Despite the fact that the history was leavened with histrionics, there are some inescapable facts that cannot be ignored. One, is that implements of torture were used with devilish cruelty, some of which were psychological as well as physical, such as the Heretic’s fork, or “Common instruments of torture were the strappado (for repeatedly hoisting the body by the wrists behind the back and dropping it), the rack (for stretching the limbs and body), and the thumbscrew (for crushing the thumbs).” Despite the fact that a confession had to be validated without torture the next day by authorities (who weren’t quite the avid sadists we see depicted in movies and literature), it is still staggering to the imagination, seeing as we do today that the reasons behind them were so much folderol.

The other?

3,000 deaths for the Spanish Inquisition alone. Contemporary numbers for the Albigensian Crusades are estimated from seven to twenty thousand. Lest we forget, the Goan Inquisition, whose cruelty ran from 1540 to 1812, targeting primarily Hindus, which decimated lives and took properties from anyone who even whispered a prayer or held a tiny idol, which may have run upwards of hundreds of thousands of lives ruined or lost unless forcibly converted?

The numbers, even with investigation, run into the millions.

Rivers of blood and avalanches of charred or cracked flesh – lives destroyed needlessly or ruined, all for a phantom fantasy that has no basis in any reality we know.

This horrid book, so easily misconstrued, so easily re-interpreted, that lends itself with wild ease to man’s more feral nature, that real-life Necronomicon, that has created monstrous menageries and museum pieces to make even the sturdy heart quail, must stop being a rai·son d'être: it deserves the ridicule we heap upon it. It is at the heart and core of all that is wrong with Occidental civilization. It teaches the believers that they are above all moral constraints except those written with a quill dipped in the blood of innocents.

Religion is death writ large across the ages.

“And pity, like a naked new-born babe,
Striding the blast, or heaven's cherubim, horsed
Upon the sightless couriers of the air,
Shall blow the horrid deed in every eye,
That tears shall drown the wind.” – Macbeth, Act I, Scene V

Till the next post, then.

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remy said...

Excellent post. And may I second the conclusion.

It is interesting to note, with reference to the recent opinions on homosexuality on NGB, how even the threat of death did not cause anyone to CHOOSE heterosexuality.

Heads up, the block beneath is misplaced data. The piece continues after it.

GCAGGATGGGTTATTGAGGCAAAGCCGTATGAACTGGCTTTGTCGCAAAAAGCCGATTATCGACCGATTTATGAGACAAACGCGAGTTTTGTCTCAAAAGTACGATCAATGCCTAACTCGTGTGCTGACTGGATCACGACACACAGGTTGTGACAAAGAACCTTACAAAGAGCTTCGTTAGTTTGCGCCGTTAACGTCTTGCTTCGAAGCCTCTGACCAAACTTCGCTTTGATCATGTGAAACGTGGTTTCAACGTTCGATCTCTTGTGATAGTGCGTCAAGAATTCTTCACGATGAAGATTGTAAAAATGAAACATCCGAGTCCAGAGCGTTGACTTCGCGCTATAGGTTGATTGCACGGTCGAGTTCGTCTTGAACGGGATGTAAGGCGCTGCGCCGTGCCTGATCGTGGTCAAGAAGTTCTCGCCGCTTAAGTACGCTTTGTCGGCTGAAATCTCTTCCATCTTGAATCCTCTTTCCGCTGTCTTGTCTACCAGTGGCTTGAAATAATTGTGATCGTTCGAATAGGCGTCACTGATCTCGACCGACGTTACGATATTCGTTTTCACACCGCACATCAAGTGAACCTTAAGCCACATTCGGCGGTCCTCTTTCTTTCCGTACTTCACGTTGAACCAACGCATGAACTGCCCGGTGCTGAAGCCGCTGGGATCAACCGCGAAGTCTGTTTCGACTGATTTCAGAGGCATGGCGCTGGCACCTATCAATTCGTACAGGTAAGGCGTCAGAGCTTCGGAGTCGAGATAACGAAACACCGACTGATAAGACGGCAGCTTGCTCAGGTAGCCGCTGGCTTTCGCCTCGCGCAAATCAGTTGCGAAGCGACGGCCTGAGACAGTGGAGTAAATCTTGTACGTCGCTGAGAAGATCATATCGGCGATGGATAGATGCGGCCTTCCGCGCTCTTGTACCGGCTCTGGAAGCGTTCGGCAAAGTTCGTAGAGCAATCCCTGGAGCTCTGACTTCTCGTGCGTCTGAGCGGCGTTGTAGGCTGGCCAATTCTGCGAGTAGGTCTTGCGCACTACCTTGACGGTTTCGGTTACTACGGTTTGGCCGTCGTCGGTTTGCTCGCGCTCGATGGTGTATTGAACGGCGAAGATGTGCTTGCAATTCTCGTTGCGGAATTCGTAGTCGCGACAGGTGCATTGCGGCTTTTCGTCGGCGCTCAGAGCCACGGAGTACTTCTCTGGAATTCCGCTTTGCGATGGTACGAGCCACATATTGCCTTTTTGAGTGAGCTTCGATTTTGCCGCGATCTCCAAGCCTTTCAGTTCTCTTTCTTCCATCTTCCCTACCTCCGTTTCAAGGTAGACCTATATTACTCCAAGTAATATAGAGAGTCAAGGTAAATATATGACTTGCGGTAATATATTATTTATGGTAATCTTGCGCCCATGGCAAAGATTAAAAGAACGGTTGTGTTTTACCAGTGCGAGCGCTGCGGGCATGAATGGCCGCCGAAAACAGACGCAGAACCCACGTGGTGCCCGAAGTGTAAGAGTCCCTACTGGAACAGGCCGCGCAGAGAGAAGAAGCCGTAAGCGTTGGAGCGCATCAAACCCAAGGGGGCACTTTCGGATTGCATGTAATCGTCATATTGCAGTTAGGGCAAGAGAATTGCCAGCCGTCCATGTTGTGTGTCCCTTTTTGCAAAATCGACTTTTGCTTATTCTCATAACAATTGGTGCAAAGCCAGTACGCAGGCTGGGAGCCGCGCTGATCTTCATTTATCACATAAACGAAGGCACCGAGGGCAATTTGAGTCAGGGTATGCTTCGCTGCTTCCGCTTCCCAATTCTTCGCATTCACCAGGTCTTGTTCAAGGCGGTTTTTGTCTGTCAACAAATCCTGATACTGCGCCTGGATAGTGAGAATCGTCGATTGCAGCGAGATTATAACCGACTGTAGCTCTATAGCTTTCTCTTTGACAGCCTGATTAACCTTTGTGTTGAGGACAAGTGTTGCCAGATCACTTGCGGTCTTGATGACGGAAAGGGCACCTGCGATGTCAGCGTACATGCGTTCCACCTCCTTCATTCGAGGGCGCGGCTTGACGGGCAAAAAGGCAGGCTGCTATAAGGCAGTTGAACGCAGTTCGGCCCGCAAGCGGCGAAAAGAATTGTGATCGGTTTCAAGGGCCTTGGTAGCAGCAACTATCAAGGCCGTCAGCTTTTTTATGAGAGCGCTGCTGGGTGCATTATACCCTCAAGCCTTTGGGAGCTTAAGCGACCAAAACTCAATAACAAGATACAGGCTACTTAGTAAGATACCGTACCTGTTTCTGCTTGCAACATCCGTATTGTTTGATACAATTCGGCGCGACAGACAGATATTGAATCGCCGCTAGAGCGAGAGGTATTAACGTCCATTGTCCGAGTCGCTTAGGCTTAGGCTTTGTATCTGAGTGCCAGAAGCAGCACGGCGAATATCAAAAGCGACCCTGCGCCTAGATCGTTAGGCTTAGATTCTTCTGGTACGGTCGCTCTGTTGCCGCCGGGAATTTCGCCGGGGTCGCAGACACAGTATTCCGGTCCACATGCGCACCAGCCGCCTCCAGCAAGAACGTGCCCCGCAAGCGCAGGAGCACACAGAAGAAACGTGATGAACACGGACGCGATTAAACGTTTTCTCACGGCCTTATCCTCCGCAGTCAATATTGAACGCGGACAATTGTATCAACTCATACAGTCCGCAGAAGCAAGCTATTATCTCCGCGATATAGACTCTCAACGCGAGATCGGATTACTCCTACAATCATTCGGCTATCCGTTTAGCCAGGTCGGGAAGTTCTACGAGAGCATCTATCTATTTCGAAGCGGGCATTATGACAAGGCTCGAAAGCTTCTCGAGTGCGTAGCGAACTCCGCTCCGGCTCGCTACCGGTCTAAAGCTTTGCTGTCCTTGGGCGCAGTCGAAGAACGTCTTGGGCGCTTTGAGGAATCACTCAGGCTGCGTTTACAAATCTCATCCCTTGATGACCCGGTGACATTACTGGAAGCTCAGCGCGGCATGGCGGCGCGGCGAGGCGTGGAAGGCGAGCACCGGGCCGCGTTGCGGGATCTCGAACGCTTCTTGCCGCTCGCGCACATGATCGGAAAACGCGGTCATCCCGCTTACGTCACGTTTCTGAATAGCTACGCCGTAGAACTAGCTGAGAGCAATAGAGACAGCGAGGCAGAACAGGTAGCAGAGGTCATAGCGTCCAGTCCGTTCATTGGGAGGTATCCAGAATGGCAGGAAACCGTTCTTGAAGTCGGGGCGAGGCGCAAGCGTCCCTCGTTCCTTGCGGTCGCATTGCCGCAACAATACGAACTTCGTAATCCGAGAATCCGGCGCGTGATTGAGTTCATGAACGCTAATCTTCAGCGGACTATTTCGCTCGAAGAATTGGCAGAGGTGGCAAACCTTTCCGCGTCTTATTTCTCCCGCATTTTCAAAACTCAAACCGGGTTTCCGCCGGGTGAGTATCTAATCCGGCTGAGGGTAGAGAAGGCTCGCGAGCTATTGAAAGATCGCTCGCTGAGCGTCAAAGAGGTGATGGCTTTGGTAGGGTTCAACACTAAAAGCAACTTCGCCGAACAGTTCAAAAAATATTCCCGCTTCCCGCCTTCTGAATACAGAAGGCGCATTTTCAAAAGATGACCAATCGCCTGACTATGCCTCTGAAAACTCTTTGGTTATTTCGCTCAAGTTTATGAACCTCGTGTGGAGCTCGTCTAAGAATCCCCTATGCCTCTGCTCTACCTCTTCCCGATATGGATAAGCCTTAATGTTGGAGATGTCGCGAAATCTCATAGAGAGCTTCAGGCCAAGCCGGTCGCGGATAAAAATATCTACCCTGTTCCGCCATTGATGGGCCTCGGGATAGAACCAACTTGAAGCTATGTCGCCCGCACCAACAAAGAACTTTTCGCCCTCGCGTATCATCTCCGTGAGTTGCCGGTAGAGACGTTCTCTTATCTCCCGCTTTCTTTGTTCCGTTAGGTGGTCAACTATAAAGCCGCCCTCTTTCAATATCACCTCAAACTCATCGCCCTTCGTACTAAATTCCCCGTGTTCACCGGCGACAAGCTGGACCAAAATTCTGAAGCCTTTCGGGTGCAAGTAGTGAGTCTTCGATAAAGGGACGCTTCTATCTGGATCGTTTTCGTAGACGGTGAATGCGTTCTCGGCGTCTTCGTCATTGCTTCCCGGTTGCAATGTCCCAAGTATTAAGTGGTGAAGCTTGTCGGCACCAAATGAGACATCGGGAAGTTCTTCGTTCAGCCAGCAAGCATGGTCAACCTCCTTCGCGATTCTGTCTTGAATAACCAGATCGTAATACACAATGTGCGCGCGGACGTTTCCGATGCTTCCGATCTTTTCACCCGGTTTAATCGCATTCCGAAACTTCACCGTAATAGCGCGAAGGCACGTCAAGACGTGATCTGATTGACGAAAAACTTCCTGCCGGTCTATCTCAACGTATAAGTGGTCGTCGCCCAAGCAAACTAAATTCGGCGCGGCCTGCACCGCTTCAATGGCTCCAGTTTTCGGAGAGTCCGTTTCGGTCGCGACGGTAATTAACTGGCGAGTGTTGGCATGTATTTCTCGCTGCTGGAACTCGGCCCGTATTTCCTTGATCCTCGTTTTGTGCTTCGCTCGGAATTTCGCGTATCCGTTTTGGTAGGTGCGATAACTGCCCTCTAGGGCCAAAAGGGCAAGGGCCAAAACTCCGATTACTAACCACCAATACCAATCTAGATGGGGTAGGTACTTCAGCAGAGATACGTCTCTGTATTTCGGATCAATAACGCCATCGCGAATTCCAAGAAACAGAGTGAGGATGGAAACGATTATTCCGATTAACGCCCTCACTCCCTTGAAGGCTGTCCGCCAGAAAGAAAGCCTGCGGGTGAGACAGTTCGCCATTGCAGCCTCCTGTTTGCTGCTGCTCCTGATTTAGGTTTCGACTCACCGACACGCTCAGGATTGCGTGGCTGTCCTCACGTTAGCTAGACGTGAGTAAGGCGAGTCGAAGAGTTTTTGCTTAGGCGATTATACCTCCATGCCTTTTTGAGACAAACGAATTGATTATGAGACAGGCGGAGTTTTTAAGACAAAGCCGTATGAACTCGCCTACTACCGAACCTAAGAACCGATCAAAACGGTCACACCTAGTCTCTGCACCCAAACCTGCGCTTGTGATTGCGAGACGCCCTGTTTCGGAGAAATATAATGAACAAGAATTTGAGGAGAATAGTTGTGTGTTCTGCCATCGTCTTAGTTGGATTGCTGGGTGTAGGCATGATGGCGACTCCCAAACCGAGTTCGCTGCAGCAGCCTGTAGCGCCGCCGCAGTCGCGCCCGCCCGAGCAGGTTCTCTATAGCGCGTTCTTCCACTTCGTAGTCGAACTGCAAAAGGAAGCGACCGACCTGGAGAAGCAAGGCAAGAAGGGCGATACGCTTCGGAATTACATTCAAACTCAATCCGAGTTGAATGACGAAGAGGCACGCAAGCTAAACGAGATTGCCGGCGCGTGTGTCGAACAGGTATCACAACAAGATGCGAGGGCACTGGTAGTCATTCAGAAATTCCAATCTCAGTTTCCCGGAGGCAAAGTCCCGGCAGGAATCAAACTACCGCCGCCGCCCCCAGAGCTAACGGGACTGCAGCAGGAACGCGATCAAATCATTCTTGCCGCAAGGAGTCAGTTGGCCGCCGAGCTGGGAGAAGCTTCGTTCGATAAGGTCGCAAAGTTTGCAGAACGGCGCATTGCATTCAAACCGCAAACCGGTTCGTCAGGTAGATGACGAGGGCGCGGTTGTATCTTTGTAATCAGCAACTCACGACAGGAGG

And now, in 2006, I can turn on the TV and find a panel discussion about the evils of the witchcraft in movies or in Harry Potter.

say no to christ said...


you brought up some interesting facts about witchcraft. Witchcraft was NEVER EVER about "magic", it was herbalism, plain and simple. Women were the healers and doctors and used their herbs to cure many many ills.
That gave women too much power in the eyes of the religious patriarchs.

Good post, thanks.

Krystalline Apostate said...

you brought up some interesting facts about witchcraft. Witchcraft was NEVER EVER about "magic", it was herbalism, plain and simple. Women were the healers and doctors and used their herbs to cure many many ills.
Note also, that the list of alternate translations of the verse in question, the referent is all in the feminine pronoun.

say no to christ said...


I noticed, thanks for pointing out those things most tend to overlook.

Anonymous said...

Dear Brother. I was an Atheist for 24 years, and shared your views. Keep in mind: Not all who claim to be Christians are followers of Jesus Christ. Read: Matthew 7:21-23. Jesus is alive, and He is comming back. All people who do evil will get what they deserve. A Christian is not alloved to harm anyone. Amen.

Krystalline Apostate said...

Then I give you Matthew 7:19
"Every tree that does not bear good fruit will be cut down and thrown into the fire."
Off your religion goes, into the fire then.

Anonymous said...

Dear sister Krystaline.

Yes, what Jesus says in Matthew 7:19 is true. People who hurt others do not bear good fruits. Many people have misused the name of Jesus Christ. In John 13:35 Jesus tells us who are His disciples. In Matthew 7: 21-23 He says who is not.

Krystalline Apostate said...

I'm male.
& religion's still a load of crap.

Anonymous said...

Dear Brother.

I agree. Religion is a trap. But Jesus lives, and He loves even those who do not know Him. Because He created us, He loves us like a father loves his children. If you seek Jesus today with all your heart, I promiss, you will find Him. Amen.

Krystalline Apostate said...

I find this statement curious -
I was an Atheist for 24 years, and shared your views.
I'm unclear. You were a hardcore atheist? Or was it just a general malaise in re: religion?
& what changed that?
Do keep it brief.

Anonymous said...

Dear Brother.

I was not only an Atheist. I was a public preacher of Atheism. What changed? Its difficult to explain in brief. But if I get your email-ID, I will tell you what took place. My email is ivarfjeld@yahoo.com My name is Ivar.

Krystalline Apostate said...

I was not only an Atheist. I was a public preacher of Atheism.
Waitaminnit: what? What exactly is a 'public preacher of Atheism'? & why do you spell it w/an uppercase 'A'? It's not a belief system, you know.

Anonymous said...

Dear Brother.

If you say something like: - I don’t believe I exist, i guess you still exist? If you say that you don’t believe in anything, you still believe in the belief that there is no God. I was a preacher of a holistic belief of Atheism, I turned many people away from Jesus Christ. I was wrong. Jesus died on the cross for us. He is God the Son. He is alive. Amen.